Figure : processes-involved-in-controlling-fluxes-and-stabilization-of-soil-carbon

Processes Involved in Controlling Fluxes and Stabilization of Soil Carbon

Figure 12.1

Oregon State University
Kate Lajtha

This figure appears in chapter 12 of the Second State of the Carbon Cycle Report (SOCCR2): A Sustained Assessment Report report.

A variety of soil animals and microbes can process plant litter that contributes to a pool of unprotected particulate organic matter (OM) with a relatively short turnover time. Alternatively, soil microbes also can process this litter into more stabilized forms such as aggregates or mineral-protected OM with relatively long turnover times. In this carbon pool, belowground litter appears to be preferentially stabilized, partly because of its proximity to both microbes and minerals. Root exudates may contribute to microbial carbon pools or to priming (i.e., the loss of mineral-protected soil carbon). Respiratory losses—occurring at all stages of biotic processing—can be affected by microbial carbon use efficiency and by conditions in the natural environment or those arising from land use. Not only can land use significantly affect both the quality and quantity of plant residues delivered to soils and their processing, it also can affect erosional losses and deposition. Climate change, especially in northern latitudes, may cause significant losses of soil carbon. (Key: CO2, carbon dioxide; CH4, methane.)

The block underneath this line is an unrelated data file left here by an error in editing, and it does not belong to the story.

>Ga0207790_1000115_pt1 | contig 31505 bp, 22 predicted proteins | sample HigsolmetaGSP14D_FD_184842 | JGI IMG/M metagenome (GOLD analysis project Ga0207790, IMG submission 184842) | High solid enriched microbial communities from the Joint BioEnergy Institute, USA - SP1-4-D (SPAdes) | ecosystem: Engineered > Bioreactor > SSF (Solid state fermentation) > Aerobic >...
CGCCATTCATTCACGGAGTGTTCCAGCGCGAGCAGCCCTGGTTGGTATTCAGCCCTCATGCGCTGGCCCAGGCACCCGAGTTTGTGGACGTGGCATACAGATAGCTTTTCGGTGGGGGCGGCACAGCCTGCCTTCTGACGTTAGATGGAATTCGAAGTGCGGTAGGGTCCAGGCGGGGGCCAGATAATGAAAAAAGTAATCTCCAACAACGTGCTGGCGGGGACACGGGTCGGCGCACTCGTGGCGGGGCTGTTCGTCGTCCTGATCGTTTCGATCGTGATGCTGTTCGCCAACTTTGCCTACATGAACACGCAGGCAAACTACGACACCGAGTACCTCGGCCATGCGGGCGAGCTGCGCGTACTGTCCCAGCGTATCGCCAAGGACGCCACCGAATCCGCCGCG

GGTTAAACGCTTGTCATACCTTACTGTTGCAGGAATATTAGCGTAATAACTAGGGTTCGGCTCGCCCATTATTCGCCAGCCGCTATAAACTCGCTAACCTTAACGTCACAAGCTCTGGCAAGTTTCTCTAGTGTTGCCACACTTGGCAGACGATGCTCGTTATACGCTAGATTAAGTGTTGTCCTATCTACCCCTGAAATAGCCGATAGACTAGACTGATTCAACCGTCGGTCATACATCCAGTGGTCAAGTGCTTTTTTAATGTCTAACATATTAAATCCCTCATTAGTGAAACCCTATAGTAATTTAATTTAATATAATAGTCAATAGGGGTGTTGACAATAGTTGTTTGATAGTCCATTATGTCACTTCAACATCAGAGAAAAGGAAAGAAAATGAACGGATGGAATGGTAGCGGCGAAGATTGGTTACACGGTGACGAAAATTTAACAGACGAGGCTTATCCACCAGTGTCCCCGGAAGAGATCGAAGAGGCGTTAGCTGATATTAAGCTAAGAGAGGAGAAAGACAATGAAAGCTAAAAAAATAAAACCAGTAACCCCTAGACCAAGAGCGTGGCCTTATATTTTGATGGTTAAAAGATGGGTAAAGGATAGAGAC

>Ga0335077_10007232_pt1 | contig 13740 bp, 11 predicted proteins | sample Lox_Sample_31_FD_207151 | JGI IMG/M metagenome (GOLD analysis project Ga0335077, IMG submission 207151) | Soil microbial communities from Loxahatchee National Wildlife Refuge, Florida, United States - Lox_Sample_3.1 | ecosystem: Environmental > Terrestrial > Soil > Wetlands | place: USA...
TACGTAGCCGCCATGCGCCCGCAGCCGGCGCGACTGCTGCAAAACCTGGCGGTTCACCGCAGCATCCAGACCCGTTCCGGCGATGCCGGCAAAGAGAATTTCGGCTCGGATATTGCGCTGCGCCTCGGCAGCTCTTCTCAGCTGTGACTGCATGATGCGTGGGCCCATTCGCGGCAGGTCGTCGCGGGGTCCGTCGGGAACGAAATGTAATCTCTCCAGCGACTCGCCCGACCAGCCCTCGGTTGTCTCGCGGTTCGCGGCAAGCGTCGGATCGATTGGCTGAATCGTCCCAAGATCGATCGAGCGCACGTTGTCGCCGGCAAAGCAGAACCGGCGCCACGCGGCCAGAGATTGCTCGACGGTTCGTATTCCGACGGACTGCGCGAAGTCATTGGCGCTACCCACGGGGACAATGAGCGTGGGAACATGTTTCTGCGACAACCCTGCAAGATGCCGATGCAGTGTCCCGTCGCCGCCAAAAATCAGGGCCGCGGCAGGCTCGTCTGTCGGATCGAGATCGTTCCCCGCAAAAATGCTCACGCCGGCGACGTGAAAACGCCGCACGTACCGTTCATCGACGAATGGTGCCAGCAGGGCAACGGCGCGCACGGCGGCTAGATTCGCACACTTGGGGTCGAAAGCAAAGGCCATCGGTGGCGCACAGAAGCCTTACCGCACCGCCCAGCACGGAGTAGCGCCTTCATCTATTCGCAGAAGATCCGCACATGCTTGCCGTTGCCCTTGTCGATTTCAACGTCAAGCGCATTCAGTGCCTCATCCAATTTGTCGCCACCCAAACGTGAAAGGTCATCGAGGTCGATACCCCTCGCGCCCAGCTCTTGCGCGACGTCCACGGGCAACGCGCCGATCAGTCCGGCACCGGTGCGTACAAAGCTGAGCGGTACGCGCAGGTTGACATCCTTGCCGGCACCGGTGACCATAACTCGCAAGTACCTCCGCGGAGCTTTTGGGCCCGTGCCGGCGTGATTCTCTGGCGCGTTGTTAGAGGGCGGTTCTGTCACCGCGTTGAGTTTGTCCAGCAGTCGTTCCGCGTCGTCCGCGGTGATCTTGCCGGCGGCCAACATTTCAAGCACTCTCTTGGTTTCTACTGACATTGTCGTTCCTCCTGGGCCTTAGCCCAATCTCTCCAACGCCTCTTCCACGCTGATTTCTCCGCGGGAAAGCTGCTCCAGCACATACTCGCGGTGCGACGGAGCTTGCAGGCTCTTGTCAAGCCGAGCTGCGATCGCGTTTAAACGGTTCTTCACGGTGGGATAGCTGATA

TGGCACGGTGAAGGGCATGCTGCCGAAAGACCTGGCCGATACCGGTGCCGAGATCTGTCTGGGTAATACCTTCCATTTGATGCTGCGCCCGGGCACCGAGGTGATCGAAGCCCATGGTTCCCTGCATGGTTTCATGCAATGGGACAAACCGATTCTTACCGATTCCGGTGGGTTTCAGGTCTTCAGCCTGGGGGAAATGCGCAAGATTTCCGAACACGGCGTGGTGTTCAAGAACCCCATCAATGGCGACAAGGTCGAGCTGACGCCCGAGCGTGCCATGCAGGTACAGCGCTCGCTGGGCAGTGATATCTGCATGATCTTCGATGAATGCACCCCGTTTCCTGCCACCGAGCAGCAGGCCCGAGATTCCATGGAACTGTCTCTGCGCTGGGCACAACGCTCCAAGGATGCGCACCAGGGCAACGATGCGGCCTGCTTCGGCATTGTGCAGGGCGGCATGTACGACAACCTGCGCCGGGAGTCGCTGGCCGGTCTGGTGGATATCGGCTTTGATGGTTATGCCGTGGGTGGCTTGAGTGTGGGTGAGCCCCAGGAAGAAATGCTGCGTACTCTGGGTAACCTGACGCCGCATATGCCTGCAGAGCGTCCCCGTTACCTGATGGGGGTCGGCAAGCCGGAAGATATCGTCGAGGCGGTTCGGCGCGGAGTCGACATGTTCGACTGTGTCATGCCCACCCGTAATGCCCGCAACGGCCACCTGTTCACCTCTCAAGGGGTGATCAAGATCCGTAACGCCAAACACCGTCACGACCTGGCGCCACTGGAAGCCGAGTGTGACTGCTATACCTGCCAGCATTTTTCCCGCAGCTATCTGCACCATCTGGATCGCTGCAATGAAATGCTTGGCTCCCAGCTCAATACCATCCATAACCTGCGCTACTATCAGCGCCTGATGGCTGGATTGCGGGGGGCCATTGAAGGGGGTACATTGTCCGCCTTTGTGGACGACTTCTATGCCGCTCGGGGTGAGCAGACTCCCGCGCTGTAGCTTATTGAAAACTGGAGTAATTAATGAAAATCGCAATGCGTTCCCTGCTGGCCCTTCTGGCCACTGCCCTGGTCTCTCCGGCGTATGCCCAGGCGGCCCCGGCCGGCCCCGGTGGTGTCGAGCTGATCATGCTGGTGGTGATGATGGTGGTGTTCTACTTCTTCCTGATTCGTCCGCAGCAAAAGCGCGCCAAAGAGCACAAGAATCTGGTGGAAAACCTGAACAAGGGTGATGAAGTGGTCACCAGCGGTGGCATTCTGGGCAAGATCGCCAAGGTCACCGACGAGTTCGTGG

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This figure was created on February 06, 2018.

This figure was submitted on February 11, 2019.

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